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Jan 18, 2011 12:18 PM

brown basmati rice-- are all these step necessary?

I have a bag of brown basmati rice by Laxmi. The directions say to soak in warm water 10-15 min "so the pointed grains can absorb water) drain, air dry for 15 min. Then you add water, salt, lemon juice, boil for 1, drain extra water, simmer for 30.

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  1. There are many different ways to cook brown rice. I usually rinse it for about 5 minutes in room temp water, then boil it in lots of water (1 gallon for 2 cups dry rice) for 40 minutes, drain, return to pot, cover, and let sit for 10 minutes. You can do a search here or through Google and find lots of other methods.

    1. I mean, I would give it a shot and see if it's WAY better than the ordinary way. I would probably just rinse and drain, then cook as normal.

      1. Well, the soaking I do, but for longer, at least 30 minutes to an hour, then drain the rice well and rinse, not for starch but for any foreign matter on the rice, then add fresh water, a teaspoon or so of vegetable oil and kosher salt and simmer until done, usually in about 35-45 minutes, depending on the time I soaked it initially. Let the rice rest, covered, for 10 minutes before serving, to dry and fluff.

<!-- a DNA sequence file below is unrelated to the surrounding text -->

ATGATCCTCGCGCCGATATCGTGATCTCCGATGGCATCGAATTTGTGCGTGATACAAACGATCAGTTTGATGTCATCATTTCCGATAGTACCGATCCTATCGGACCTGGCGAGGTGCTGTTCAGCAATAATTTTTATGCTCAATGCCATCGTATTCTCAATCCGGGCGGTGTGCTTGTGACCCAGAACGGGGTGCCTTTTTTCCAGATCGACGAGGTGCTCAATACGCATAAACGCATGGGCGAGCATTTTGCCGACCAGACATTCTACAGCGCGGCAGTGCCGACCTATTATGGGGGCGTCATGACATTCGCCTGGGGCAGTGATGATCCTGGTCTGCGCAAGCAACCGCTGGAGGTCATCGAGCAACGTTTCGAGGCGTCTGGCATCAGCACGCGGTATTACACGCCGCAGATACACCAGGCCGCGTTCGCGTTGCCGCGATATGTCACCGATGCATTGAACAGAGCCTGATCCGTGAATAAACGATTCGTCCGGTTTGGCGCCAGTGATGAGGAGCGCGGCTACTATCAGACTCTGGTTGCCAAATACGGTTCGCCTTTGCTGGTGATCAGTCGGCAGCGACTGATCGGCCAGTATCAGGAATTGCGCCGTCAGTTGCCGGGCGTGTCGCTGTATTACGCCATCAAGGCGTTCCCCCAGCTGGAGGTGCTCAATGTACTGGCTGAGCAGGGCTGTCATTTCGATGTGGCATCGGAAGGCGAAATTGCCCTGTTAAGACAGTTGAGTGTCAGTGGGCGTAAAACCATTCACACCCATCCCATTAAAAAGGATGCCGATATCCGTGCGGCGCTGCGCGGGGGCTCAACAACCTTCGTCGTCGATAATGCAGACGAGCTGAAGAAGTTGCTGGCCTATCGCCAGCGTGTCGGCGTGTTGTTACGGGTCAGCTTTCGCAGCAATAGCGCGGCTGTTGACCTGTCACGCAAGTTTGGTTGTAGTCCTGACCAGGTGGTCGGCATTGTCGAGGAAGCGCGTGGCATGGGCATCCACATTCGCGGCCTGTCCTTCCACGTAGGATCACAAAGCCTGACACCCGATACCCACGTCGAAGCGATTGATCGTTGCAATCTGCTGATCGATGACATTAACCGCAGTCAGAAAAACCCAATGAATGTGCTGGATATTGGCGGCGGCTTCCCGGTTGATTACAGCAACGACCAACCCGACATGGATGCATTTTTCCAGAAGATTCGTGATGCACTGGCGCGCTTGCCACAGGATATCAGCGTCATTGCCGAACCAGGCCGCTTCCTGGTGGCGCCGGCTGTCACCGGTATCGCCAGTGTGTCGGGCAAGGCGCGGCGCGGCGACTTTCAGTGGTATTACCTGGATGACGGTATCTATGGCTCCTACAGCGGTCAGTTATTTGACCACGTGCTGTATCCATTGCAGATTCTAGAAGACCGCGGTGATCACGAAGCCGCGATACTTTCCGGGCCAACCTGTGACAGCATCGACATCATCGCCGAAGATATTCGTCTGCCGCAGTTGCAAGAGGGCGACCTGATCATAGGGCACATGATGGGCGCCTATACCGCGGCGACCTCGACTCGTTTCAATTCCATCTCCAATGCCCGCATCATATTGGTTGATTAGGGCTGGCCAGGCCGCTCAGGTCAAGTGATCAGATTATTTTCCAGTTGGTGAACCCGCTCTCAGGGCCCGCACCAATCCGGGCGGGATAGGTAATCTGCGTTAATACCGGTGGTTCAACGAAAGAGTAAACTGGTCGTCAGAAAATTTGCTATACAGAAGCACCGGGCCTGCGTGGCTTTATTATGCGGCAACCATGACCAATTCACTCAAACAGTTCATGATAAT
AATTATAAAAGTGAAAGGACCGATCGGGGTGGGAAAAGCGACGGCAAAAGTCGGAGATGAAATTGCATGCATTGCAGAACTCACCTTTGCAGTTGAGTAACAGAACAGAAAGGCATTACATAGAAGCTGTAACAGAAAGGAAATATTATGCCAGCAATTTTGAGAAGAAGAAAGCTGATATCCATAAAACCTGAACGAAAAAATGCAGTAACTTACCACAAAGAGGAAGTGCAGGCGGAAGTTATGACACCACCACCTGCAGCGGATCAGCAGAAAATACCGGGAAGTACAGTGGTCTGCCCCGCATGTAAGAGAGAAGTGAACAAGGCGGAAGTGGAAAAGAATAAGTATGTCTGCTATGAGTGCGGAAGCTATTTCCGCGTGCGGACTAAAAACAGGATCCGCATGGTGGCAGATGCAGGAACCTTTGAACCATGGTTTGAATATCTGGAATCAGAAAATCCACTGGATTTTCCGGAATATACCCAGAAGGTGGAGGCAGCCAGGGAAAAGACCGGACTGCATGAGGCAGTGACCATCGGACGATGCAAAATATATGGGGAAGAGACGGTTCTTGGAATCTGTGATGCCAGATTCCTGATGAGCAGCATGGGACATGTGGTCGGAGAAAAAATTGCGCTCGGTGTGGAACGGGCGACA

The soaking period softens the hull, plumbs the grains and shortens the cooking time somewhat, and may require slightly less water than the normal ratio of 2:1, depending on the texture you want; that can be trial and error. I don't find the air drying part necessary, or the "boil for 1, drain extra water" step. Try the instructions on the bag and see if it's a much better outcome than what you've had. Then you'll know if those extra steps are worth it.

        If you don't soak the rice, it can take upwards of another 5-10 minutes to finish. Hulled rices benefit from being soaked first.

        Then there's this simple method, no worrying about water to rice ratio:


        1. Wow--I don't go to half the trouble that you guys do. I buy brown basmati at Trader Joe's. I put it in a sieve then run water over it for a couple minutes. Dump it in the rice cooker with 2 parts liquid (I use chicken broth) to 1 part rice & voila! Perfect every time.

          3 Replies
              1. re: valerie

                Me four; except I don't have a rice cooker, so I just do the same thing on the stovetop or, if in a hurry, in a small pressure cooker. Seems to turn out fine either way.

          1. I'd hold off on the lemon juice until the end of cooking. Acids toughen grains and pulses when introduced too early in cooking (salt, however, is not the problem it was long assumed to be).